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How expensive would it be to add a Cat 5 port to TVs and VCRs

Discussion in 'Electrical Engineering' started by metspitzer, Aug 7, 2008.

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  1. metspitzer

    metspitzer Guest

    What kind of cost would it be to put your TV or VCR on your LAN?

    It would be cool to be able to program my VCR from my computer.

    It would also be nice to send a movie from my computer to my TV.
     
  2. metspitzer

    metspitzer Guest

    After re reading this, I should add....How much would the technology
    add to the cost of the TV/VCR? I know the current electronics will
    not do this.
     
  3. Guest

    | What kind of cost would it be to put your TV or VCR on your LAN?

    Adding the port ... a few cents.

    Hooking the port into the electronics ... a few more cents.

    Making the electronics inside the set actually understand how to communicate
    with other devices on the LAN ... priceless.


    | It would be cool to be able to program my VCR from my computer.

    What? You want a usable human interface?


    | It would also be nice to send a movie from my computer to my TV.

    DVI to HDMI already exists. Of course you do have to get the computer close
    to the TV to do this.
     
  4. Palindrome

    Palindrome Guest

    I wouldn't call 80 feet (or more), "close"...

    http://www.datapro.net/products/dvi-inline-repeater-booster.html
     
  5. Blarp

    Blarp Guest

    Took me some time to unboggle my mind.

    If a computer is in the house - why a ancient piece of technology like
    a VCR needs to be in the loop somewhere?

    I hook up my cheapish laptop to the TV (s-vhs), and play alle the
    movies, doc's etc I like. I do not bother recording something,
    torrents / streaming etc is much easier - and no commercials :)

    On another TV in my house I use an old-skool Xbox running multi media
    SW - which also does it all. Works for music too (thousands of
    streaming channels, rock to classic)

    recording is soo 2007!

    ...VCR!... [resume boggle mode] :)
     
  6. metspitzer

    metspitzer Guest

  7. metspitzer

    metspitzer Guest

    Ok, a DVD Recorder then.
    TV and VCR were easier to type.
     
  8. metspitzer

    metspitzer Guest

    You would think a set of dip switches to set the IP address would
    work.

    I would think 192.168.1.1(1-8) would be a good range. You wouldn't
    have to know what the numbers meant. Just make sure they are
    different for each device.

    I use 192.168.1.1(1-9)0 for my computers.
     
  9. metspitzer

    metspitzer Guest

    I can't do that. I have to open ports on my router for P2P software.

    Turning the computers on in the wrong order changes the IP addresses.
     
  10. Guest

    |>
    |> | What kind of cost would it be to put your TV or VCR on your LAN?
    |>
    |> Adding the port ... a few cents.
    |>
    |> Hooking the port into the electronics ... a few more cents.
    |>
    |> Making the electronics inside the set actually understand how to communicate
    |> with other devices on the LAN ... priceless.
    |>
    |>
    |> | It would be cool to be able to program my VCR from my computer.
    |>
    |> What? You want a usable human interface?
    |>
    |>
    |> | It would also be nice to send a movie from my computer to my TV.
    |>
    |> DVI to HDMI already exists. Of course you do have to get the computer close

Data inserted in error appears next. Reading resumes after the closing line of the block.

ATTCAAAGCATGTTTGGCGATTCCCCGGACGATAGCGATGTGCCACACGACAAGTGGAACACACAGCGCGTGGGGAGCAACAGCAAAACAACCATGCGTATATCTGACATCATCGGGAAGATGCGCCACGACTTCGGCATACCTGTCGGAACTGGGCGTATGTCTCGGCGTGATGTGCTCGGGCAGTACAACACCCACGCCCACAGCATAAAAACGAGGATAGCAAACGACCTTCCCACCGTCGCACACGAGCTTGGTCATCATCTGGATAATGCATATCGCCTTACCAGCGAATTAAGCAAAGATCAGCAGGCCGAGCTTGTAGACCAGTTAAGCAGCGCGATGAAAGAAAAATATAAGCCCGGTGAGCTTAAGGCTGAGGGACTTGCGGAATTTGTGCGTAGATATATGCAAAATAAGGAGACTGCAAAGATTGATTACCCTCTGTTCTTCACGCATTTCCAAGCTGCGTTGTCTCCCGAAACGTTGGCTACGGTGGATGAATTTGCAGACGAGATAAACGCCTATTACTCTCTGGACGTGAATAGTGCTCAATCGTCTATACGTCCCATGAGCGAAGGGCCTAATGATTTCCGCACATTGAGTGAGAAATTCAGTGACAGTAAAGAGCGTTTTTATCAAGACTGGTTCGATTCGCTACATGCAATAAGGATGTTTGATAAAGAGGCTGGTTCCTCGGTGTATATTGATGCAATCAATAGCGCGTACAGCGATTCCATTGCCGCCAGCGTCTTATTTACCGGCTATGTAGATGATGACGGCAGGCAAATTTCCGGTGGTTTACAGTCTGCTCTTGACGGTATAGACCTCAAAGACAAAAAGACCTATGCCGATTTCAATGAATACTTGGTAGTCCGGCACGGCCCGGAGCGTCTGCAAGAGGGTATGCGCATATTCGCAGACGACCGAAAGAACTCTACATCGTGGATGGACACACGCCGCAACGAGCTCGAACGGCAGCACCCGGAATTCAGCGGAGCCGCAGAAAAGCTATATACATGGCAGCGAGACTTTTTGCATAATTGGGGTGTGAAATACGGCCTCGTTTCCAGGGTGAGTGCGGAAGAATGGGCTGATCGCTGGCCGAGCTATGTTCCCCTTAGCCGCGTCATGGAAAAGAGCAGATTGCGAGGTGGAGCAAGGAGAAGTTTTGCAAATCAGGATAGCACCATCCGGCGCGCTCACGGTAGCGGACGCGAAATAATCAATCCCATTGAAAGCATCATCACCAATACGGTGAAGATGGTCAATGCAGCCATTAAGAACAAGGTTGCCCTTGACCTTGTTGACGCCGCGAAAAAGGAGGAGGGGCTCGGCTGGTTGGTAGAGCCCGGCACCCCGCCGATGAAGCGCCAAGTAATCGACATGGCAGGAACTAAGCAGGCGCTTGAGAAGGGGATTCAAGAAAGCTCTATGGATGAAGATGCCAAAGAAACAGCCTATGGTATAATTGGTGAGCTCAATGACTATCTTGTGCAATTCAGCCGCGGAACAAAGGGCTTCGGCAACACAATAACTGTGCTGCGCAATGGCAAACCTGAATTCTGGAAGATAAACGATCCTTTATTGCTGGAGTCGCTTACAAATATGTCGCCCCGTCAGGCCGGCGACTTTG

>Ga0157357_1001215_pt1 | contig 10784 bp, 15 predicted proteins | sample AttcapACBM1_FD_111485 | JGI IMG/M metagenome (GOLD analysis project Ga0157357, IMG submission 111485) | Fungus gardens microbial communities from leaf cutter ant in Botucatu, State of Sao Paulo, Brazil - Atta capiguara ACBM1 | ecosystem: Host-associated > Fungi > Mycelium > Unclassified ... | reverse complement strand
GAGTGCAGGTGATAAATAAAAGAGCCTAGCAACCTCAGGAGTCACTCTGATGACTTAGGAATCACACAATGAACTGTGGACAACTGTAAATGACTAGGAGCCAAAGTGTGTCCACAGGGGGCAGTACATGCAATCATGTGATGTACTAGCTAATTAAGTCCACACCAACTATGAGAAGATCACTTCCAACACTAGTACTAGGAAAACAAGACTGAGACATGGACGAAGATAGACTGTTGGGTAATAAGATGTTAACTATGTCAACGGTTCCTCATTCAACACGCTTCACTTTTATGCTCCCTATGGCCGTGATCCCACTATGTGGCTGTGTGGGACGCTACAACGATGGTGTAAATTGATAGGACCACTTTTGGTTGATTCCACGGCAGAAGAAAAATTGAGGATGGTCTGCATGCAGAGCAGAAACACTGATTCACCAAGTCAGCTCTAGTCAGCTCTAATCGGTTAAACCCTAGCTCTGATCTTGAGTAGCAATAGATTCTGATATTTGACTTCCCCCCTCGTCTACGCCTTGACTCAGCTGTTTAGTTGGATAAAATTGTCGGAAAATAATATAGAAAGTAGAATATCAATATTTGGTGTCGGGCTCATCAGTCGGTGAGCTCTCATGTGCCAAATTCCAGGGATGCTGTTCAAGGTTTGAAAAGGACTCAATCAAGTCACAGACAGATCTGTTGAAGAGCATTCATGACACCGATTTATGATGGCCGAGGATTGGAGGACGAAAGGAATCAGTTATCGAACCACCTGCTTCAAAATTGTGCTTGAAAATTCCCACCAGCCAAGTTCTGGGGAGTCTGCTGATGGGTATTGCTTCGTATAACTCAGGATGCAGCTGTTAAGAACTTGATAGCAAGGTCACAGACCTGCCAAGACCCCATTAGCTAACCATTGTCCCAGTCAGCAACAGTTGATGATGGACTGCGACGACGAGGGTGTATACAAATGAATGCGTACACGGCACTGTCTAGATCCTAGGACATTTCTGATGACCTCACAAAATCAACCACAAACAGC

|> to the TV to do this.
    |>
    | I wouldn't call 80 feet (or more), "close"...
    |
    | http://www.datapro.net/products/dvi-inline-repeater-booster.html

    It's still not practical wire up a new house with HDMI everywhere, but it is
    practical to do that with CAT6.
     
  11. Many DHCP servers will allow you to permanently assign an IP
    address to a given computer. Even dynamic addresses from a pool
    are sometimes allocated in a sticky way -- i.e. you get the same
    one you had last time unless it has been given to someone else.
    That needs some non-volatile storage if it's to work across
    power cycles though, and is not likely to be found in a simple
    DHCP implementation in a tiny router.
     

  12. This thread's topic is silly.

    There is no need to hook up old gear like that to a network. They do
    not even have processors, and controlling chips they do have are limited
    to the tasks they already perform, so an additional PWB would have to be
    added to even create a controlling element to such a piece of gear.

    One would be much better off wiring up a universal remote such that a
    computer could control it. Still extra work when simply using the
    uni-remote by hand would be a direct interface.
     
  13. metspitzer

    metspitzer Guest

    So you are saying electronics aren't capable of translating 1s and 0s?

    Silly?

    I think you are a little short sighted.

    The technology is very possible. I am just not sure how costly it
    would be. That is why I asked the question.

    You seem to be saying it couldn't happen.
     
  14. Quite silly.

    I think you are a lot short sighted.
    I never said it wasn't dipshit. Learn to read. Then learn how to
    comprehend what you read correctly. You remark, is however, quite
    indicative of how little you know about networking, and the TCP/IP stack,
    in particular.

    No shit, Dip Tracy. Which is why I said wiring a universal remote,
    which already has the capacity to control all of those items, would be
    far easier.


    It is obvious why you asked the question. It is because you are about
    as green as it gets, and your reading skill are likely why you do not
    already know why it is not feasible, and remain green.
    I never said that. You seem to think it is some cake little radio
    shack hobby kit.

    First off, it is overkill. Since a TV only has a very, very short list
    of functions that can or would need to be controlled. A VCR has even
    fewer, considering that all would be done via existing internal menus.

    You would be better off making a blue tooth to IR remote device that
    you program to control a device, that you access via BT wireless.

    Or is that too goddamned deep for you to figure out as well?